In 2016, it was reported that 51% of shoppers preferred to shop online. E-commerce is growing 23% year-over-year, yet 46% of American small businesses do not have a website. At the same time, younger customers, such as millennials and Generation Z customers, are seeking physical stores where they are able to try on products rather than simply relying on e-commerce sites; however, shopping often begins with an online search before consumers even step into a store.
Customers, specifically millennials, are more likely to buy more in-store rather than online because of impulse buys, so tailoring the customer experience to include more tactile and interactive measures can potentially be a problem for e-commerce sites. Certain brands, such as Warby Parker and Bonobos, are noticing this trend and are adopting the strategy of creating physical stores to accompany e-commerce sites. As it stands, the majority of shopping begins online; $385 billion of US retail sales in 2017 are bought exclusively online, $1,677b are online-influenced, and $1,506 billion is offline (according to Forrester). As a result, customers are demanding a single platform to fit all of their needs, including simple checkout systems.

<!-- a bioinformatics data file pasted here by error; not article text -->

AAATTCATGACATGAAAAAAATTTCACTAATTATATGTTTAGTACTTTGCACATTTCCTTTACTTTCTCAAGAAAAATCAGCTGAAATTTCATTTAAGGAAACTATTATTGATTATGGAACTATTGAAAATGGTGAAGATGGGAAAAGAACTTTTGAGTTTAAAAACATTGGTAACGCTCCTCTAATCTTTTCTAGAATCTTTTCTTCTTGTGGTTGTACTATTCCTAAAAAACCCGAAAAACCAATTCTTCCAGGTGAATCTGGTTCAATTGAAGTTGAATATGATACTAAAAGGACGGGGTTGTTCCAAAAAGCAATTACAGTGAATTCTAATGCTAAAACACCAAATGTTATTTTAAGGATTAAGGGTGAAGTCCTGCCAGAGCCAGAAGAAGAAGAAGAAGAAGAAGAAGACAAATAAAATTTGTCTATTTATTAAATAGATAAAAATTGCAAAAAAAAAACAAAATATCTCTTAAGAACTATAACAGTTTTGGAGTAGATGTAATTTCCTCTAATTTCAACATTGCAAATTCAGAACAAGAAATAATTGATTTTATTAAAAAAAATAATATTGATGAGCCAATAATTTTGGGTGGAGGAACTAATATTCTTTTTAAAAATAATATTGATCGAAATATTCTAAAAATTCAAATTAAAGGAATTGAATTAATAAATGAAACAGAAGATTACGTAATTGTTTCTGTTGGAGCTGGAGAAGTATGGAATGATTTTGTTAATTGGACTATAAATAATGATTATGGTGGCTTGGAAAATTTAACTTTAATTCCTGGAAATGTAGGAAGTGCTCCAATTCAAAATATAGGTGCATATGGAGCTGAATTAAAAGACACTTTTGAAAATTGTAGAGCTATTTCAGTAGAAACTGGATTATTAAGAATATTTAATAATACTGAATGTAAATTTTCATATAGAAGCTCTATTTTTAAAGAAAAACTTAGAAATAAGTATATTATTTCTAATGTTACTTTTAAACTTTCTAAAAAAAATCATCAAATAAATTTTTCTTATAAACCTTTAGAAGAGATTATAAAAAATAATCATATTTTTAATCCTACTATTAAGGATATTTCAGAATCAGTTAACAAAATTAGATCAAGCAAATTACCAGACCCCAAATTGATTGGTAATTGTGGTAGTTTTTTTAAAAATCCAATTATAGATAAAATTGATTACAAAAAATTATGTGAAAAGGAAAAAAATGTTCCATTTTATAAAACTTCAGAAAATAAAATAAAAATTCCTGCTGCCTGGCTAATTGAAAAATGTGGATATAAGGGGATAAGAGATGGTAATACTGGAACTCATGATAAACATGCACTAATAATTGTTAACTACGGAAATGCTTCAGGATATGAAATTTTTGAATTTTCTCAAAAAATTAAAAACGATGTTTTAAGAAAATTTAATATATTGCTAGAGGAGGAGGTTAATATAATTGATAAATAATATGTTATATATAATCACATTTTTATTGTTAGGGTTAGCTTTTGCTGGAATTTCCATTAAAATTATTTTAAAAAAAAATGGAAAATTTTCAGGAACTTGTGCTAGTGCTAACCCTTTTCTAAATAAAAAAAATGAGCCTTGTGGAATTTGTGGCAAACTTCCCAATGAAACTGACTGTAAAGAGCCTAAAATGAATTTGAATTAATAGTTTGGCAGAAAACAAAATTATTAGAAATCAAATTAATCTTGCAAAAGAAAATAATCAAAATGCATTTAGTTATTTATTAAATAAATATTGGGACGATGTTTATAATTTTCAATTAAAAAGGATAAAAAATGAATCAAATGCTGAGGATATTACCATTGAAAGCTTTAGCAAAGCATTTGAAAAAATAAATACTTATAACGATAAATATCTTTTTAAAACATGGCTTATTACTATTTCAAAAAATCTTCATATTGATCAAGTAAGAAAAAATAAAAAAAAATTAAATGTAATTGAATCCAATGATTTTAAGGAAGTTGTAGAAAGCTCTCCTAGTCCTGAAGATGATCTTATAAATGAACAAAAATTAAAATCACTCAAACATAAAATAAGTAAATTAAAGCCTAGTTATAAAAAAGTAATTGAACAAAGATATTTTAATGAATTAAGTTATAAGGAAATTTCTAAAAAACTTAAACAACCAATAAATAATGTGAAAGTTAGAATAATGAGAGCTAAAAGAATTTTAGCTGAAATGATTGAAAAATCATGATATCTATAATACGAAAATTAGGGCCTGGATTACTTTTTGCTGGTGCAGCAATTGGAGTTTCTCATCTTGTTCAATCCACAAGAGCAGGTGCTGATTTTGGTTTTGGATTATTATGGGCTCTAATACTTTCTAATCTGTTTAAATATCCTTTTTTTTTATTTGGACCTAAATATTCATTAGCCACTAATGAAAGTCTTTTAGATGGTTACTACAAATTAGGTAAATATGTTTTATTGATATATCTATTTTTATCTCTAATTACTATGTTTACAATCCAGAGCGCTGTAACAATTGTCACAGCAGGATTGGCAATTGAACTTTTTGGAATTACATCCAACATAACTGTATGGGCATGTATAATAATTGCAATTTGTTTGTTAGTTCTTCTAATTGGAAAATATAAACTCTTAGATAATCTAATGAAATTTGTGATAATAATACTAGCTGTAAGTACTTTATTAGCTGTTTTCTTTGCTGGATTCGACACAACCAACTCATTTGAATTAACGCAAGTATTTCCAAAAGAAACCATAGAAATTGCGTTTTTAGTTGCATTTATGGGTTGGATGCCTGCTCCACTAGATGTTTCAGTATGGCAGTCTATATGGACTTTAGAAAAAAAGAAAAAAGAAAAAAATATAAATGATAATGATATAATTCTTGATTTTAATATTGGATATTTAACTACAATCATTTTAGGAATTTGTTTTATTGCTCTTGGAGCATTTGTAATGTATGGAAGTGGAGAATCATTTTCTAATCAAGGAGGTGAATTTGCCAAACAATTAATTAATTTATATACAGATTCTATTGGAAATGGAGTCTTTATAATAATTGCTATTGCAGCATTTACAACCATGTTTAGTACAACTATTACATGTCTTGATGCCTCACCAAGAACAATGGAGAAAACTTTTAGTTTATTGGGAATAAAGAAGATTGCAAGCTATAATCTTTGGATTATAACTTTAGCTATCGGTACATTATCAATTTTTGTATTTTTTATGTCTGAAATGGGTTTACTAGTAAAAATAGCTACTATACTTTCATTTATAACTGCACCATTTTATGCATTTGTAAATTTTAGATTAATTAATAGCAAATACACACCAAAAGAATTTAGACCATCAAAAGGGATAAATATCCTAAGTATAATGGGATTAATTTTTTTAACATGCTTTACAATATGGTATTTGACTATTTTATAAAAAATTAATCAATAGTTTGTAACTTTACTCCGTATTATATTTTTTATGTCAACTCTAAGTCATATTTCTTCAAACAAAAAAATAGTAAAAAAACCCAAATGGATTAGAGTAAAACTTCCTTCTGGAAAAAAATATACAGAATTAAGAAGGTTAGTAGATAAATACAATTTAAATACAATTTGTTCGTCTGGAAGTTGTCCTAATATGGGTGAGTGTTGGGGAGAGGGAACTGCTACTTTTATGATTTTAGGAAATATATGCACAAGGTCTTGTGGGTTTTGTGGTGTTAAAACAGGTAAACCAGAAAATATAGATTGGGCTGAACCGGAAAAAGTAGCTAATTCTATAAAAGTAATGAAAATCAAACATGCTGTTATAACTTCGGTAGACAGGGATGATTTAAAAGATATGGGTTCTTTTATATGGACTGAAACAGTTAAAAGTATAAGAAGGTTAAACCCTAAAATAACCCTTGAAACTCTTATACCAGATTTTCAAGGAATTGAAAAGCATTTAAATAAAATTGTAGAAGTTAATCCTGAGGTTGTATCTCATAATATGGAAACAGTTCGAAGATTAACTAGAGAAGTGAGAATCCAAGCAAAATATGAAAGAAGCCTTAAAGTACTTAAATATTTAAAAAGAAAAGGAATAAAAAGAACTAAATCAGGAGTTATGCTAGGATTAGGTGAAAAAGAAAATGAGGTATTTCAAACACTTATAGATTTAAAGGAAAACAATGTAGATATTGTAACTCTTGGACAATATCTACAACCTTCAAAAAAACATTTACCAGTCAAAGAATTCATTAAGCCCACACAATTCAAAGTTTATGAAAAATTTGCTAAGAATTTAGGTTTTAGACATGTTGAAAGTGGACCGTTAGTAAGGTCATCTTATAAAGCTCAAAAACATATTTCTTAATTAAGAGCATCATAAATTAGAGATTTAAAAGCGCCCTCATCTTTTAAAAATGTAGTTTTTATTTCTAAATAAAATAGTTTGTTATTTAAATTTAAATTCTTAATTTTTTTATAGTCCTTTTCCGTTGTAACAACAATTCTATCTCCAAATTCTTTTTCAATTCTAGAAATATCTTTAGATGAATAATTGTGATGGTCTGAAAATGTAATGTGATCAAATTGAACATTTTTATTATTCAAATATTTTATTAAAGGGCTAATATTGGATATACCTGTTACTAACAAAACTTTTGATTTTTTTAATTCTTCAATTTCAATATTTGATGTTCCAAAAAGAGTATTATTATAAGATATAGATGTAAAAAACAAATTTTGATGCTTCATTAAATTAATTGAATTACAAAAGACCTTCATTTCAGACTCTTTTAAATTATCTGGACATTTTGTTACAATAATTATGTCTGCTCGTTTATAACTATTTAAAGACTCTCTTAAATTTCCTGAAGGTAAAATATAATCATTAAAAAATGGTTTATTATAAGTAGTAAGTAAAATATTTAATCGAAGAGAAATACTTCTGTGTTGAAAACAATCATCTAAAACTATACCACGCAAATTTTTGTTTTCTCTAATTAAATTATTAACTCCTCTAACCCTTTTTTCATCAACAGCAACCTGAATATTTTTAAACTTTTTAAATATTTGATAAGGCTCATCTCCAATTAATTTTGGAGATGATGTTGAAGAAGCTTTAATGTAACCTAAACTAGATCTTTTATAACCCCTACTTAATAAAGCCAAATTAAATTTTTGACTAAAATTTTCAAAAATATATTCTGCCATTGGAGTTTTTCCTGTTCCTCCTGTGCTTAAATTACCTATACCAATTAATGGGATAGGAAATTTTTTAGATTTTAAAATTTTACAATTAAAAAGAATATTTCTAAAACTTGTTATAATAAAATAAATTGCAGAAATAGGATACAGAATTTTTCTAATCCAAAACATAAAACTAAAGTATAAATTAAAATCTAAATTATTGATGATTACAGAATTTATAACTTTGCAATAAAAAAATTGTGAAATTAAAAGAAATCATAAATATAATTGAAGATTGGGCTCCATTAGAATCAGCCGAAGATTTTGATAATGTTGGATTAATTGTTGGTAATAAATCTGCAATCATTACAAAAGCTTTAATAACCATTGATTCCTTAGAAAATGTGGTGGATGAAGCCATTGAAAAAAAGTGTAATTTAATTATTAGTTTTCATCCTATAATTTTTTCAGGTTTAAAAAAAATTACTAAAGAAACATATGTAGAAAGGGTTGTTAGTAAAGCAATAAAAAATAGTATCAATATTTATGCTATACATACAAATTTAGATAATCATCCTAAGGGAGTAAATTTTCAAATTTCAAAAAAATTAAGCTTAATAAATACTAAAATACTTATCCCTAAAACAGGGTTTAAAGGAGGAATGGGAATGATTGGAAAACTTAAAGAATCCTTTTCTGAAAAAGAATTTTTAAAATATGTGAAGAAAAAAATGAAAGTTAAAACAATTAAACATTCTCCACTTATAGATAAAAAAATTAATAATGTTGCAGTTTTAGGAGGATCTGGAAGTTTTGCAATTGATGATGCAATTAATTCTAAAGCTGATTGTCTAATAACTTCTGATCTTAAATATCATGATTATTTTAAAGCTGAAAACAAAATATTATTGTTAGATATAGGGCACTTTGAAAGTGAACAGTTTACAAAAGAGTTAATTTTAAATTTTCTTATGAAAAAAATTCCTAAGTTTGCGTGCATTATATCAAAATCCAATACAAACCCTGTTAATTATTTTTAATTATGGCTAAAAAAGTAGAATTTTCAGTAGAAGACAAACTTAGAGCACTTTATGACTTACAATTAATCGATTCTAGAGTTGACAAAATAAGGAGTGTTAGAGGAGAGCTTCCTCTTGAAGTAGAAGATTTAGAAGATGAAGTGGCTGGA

E-commerce retailers need to find platforms that are able to service the online shopper without any issues, such as complicated checkout procedures. At the same time, customers are demanding a seamless shopping experience that is highly correlated with efficient supply chain, logistics, and inventory management.
2. In-Store Customer Engagement
As e-commerce and digital platforms become increasingly popular, customers’ expectations as to what a good customer experience is becoming more stringent. Retailers need to focus on what is going on within the store rather than focus on beating competition within e-commerce.
At the same time, it is difficult for brick and mortar retailers to gather information on customers if they are only interacting with them a couple of times per year (usually through transactions). 0.56 of every dollar spent within a store is through digital interaction with a digital device (desktops, tablets, mobile payment devices, kiosks).